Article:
No one expects the wine reviewing community to taste from multiple bottles sourced from multiple origins/transports. This is definitely true when a bottle shows well, but strangely not as true when a reviewer drinks a poor bottle. I dislike that inconsistency.

      Anyway, has little to do with your comment, but just something that irks me about the bottle variation statement.

      Finally, no one is writing off R. Lopez de Heredia, and we’ll be drinking more of it in the future. In fact, last week we had a bottle of 92 Blanco opened at a tasting, and the sentiments were pretty mixed on it. I wrote all the negatives off as poor palates. ;-)

      Cheers /Mr W

  • I’d also add that whether or not a particular bottle appeases one’s personal tastes, it is still important to think of it more broadly. Others may still like these wines and it is our responsibility as writers to be honest not just about what we like but also about the broader import of a wine or winery, and the more objective characteristics of the wine. Understanding what it is, communicating that, and then letting others decide for themselves. Isn’t that the wine writing ideal?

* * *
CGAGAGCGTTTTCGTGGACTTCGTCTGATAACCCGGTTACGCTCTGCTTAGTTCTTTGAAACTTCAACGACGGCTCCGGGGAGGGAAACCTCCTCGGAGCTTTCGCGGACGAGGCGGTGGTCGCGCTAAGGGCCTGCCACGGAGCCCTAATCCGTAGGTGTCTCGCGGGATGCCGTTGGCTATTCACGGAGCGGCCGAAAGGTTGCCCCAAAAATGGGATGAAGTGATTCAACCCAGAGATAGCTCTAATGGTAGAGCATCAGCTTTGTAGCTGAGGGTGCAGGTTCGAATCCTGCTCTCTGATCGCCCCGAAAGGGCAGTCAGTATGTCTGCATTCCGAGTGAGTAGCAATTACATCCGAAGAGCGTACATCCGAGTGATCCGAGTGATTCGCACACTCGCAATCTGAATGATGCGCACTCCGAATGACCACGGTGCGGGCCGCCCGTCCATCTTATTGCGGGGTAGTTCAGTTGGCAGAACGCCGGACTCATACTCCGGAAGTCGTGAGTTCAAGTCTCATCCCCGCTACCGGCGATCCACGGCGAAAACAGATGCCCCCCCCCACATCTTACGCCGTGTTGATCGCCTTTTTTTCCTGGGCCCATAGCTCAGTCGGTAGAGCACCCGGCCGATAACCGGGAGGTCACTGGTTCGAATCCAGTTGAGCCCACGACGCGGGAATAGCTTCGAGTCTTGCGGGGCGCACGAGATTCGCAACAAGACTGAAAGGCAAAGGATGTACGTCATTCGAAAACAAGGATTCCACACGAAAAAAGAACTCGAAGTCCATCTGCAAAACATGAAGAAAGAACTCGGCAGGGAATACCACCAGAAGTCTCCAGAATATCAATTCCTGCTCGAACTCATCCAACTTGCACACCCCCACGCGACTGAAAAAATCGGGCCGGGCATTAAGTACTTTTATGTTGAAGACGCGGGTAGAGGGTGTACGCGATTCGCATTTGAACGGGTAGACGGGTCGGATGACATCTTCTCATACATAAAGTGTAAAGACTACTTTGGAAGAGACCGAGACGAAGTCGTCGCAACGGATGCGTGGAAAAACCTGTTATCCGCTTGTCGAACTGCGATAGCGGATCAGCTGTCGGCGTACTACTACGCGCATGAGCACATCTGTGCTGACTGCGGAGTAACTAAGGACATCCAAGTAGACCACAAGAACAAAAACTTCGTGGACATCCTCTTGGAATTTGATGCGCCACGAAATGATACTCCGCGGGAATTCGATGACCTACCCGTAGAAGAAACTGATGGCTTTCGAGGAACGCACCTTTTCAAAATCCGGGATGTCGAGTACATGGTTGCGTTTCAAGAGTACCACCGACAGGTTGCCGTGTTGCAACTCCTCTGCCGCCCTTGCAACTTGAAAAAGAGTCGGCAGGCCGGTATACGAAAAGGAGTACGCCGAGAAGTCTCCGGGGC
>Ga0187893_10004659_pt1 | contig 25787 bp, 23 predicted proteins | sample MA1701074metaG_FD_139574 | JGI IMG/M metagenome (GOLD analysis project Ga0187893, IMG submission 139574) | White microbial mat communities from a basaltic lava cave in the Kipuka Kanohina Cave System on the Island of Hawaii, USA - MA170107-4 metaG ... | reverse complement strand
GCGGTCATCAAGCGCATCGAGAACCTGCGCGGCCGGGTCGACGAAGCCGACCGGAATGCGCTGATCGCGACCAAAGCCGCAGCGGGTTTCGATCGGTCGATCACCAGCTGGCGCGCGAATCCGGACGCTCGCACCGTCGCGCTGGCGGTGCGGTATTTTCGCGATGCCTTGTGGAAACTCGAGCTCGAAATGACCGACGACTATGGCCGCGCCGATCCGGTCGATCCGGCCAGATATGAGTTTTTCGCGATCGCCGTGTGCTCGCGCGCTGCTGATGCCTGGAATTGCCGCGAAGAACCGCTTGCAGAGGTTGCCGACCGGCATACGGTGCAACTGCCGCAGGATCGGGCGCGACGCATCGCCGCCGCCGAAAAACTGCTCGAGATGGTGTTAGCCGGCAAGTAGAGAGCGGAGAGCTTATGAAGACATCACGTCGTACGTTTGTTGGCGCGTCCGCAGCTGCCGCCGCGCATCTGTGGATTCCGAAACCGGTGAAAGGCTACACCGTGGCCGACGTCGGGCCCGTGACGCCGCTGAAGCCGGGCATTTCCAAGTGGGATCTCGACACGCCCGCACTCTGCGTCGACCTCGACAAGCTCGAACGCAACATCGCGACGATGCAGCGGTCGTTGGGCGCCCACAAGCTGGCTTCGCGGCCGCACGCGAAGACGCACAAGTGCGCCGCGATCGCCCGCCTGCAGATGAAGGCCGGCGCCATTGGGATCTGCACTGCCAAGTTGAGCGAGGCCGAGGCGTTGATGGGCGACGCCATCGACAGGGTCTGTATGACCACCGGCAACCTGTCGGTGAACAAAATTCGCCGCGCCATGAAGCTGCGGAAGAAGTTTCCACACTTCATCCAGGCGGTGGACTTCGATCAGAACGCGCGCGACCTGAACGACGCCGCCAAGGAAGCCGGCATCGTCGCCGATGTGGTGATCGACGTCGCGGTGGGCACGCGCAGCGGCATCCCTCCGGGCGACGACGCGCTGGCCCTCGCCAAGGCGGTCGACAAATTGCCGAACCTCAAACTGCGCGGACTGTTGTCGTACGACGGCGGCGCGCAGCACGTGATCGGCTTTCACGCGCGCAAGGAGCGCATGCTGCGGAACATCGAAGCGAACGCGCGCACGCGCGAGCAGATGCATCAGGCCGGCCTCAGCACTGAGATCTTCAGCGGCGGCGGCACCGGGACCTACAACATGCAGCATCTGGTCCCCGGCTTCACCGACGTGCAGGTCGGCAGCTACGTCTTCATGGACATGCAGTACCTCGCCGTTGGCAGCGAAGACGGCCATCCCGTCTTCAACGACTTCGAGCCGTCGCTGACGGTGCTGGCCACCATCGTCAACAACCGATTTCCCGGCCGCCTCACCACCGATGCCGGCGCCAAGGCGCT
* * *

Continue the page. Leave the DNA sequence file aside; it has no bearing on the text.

• WCVR

      Hi Shea,

      I thought about this a lot on the weekend (as well as the comment you left on the 92 Blanco).

      Our blog is fitting a niche that is somewhere between the two extremes you’ll find online:
      - quick blurb reviews: as seen in most wine magazines (where they rifle through their 50 reviews for the month), or in most ‘professional reviews’ published in newspapers, weekly rags, etc.
      - in-depth, focused articles: as seen in those same wine magazines when they feature a region/winery, and also well-represented locally by your work on Just Grapes Wine or by the crew at Cherries & Clay.

      We are just a few steps removed from the quick blurb format, providing a little bit more opinion on the technical aspects, and some comedic banter between two tasters for levity. I understand the emphasis of a wine writer in broadening our understanding of all things grape, but we are not aiming for that as a goal.

      Hope that makes sense.

      Cheers /Mr W